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Question
Posted by: chichi | 2004/09/25

quick question

Hi everyone

I know it's been ages since my last posting, but I have a quick question. My + hubby showed me the other evening these spots on his back, it's like small dry dark spots with small pimples on it. It is situated on his shoulder blade just behind his armpits more or less. There is also one on his stomach.It's also a bit swollen he says, but not very painfull. He thinks the swelling is caused by the exercise equipment he uses called an abgymnic that he rolls back and forth on the floor, but I told him to go to the doctor to see what's wrong. Is this to be expected, please respond asap anyone who knows anything.

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Our expert says:
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He should consult a doctor

The information provided does not constitute a diagnosis of your condition. You should consult a medical practitioner or other appropriate health care professional for a physical exmanication, diagnosis and formal advice. Health24 and the expert accept no responsibility or liability for any damage or personal harm you may suffer resulting from making use of this content.

3
Our users say:
Posted by: Sello | 2004/09/30

Hi Chichi

Check this outi am not sure whether this could be the pathogen.

Kaposi's sarcoma, or KS, is a type of cancer that men with AIDS may develop. It is rarely seen in women. Although KS mainly affects the skin, the mouth, and the lymph nodes, it can also involve the bowels and lungs. If it becomes severe, it may lead to swelling or breakdown of the skin. KS growths, called lesions or tumors, can show up in a wide range of colors, from pink to red-violet to brown to blue. Recent studies have shown that KS may be caused by a kind of sexually transmitted herpesvirus that has been called KSHV, or HHV 8.

Because KS can appear anywhere on the body, and may look like other skin lesions, a biopsy of the skin is generally required to confirm a diagnosis. A biopsy is when a small piece of tissue is removed for examination and is usually painless. When KS is suspected to involve the lungs, a test called a bronchoscopy is usually performed. KS involving the gastrointestinal tract is best diagnosed by a test called an endoscopy.

Skin lesions are generally flat, painless and do not itch or drain. They can look similar to a bruise, but do not blanche, or turn white, when pressure is applied to them like a bruise does. As the lesions progress, they may become elevated, patch-like, and flow together.

Early on, these growths may be very small and innocent looking, causing no problems except for concern about their appearance. The pace of the disease varies from person to person. In some, tumor growth is slow with little change from month to month. In others, growth is rapid with new spots occurring almost every week.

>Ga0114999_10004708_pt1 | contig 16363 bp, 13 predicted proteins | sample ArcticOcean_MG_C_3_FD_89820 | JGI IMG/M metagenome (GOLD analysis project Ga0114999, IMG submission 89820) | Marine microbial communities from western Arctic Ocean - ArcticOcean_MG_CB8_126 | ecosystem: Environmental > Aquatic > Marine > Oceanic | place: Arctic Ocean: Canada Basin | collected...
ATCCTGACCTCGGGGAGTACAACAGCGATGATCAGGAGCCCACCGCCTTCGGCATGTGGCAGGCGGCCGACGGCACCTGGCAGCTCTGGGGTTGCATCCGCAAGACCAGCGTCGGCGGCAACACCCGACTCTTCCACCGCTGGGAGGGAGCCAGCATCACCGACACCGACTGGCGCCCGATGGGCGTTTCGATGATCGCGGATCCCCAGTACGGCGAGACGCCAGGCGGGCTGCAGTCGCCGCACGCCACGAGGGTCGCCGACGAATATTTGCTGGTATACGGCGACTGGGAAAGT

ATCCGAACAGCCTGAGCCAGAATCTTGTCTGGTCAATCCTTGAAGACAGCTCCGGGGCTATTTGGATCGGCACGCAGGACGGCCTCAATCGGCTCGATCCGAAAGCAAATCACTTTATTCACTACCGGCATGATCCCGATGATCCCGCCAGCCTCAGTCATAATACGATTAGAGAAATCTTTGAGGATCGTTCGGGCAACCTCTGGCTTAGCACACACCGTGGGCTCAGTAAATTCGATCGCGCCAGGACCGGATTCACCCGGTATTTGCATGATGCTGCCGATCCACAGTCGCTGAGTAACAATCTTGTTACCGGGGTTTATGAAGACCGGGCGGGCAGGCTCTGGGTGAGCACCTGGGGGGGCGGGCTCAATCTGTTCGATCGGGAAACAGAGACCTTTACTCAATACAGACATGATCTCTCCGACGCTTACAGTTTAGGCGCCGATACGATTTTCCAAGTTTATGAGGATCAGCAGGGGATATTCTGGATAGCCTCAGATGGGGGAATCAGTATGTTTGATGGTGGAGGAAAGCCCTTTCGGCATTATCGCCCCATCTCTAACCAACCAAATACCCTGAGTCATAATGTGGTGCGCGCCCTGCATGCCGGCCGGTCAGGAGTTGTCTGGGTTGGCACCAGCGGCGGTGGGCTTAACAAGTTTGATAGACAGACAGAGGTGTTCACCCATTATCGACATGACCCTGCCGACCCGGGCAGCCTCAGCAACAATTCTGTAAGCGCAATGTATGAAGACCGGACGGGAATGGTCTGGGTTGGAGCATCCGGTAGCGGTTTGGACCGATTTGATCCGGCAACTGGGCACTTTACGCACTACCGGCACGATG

It's important to bring new spots to the attention of your health care provider. If you have a small number of skin lesions, they do not have to be treated. However, if you prefer having something done about them, they can be treated by having them injected with anti-cancer medicine called vincristine. They can also be treated with x-rays or liquid nitrogen.

If the KS has spread throughout your system, chemotherapy is necessary. Chemotherapies used to treat KS include combinations of anti-cancer drugs called vinblastine, bleomycin, vincristine, etoposide, and doxorubicin. If your T4 cell count is over 200, you may be treated with alfa interferon. Some people can tolerate alfa interferon, but others have a bad reaction with flu-like symptoms including chills, headaches, and fatigue.

Newer treatments called liposome drugs are approved for the treatment of KS. Liposome drugs are standard chemotherapy drugs used to treat KS that are put inside microscopic bubbles of fat called liposomes. When the drugs are used this way, it is hoped they will have fewer side effects and be more effective. One liposomal drug is called Doxil, and the other is called DaunoXome.

DaunoXome has been approved as a first-line treatment for advanced KS. In a recent study comparing DaunoXome to standard combination chemotherapy, people taking DaunoXome responded better. Doxil is now approved for the treatment of advanced KS in people that have not responded to standard combination chemotherapy. It is also recommended if people can't take standard chemotherapy because of side effects.

Chemotherapy drugs can have many side effects. They can damage your heart, and also affect your bone marrow. Your bone marrow makes white blood cells. When you lose white blood cells, you are more likely to get bacterial infections. There are treatments to help make more white blood cells. If you're getting chemotherapy, your doctor will watch for symptoms that need treatment.

The most recently approved treatment is Taxol. Other experimental drugs are in studies for the treatment of KS, including the anti-herpes drug foscarnet and some creams for lesions that are just on the skin. If you are interested in finding out more about experimental treatments, call The Network.